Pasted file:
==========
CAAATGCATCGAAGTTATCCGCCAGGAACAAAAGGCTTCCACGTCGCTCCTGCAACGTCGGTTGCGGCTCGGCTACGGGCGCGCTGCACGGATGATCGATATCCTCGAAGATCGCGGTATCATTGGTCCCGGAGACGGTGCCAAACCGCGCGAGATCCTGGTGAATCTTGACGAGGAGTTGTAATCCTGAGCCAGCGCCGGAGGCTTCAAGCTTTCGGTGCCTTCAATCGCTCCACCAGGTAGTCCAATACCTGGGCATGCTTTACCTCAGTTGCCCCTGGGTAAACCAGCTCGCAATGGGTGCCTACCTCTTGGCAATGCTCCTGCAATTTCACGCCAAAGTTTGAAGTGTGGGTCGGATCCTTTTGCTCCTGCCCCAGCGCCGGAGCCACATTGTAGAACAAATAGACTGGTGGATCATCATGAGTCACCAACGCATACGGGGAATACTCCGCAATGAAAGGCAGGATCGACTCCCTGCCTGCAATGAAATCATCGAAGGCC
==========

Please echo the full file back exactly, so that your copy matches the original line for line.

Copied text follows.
CAAATGCATCGAAGTTATCCGCCAGGAACAAAAGGCTTCCACGTCGCTCCTGCAACGTCGGTTGCGGCTCGGCTACGGGCGCGCTGCACGGATGATCGATATCCTCGAAGATCGCGGTATCATTGGTCCCGGAGACGGTGCCAAACCGCGCGAGATCCTGGTGAATCTTGACGAGGAGTTGTAATCCTGAGCCAGCGCCGGAGGCTTCAAGCTTTCGGTGCCTTCAATCGCTCCACCAGGTAGTCCAATACCTGGGCATGCTTTACCTCAGTTGCCCCTGGGTAAACCAGCTCGCAATGGGTGCCTACCTCTTGGCAATGCTCCTGCAATTTCACGCCAAAGTTTGAAGTGTGGGTCGGATCCTTTTGCTCCTGCCCCAGCGCCGGAGCCACATTGTAGAACAAATAGACTGGTGGATCATCATGAGTCACCAACGCATACGGGGAATACTCCGCAATGAAAGGCAGGATCGACTCCCTGCCTGCAATGAAATCATCGAAGGCC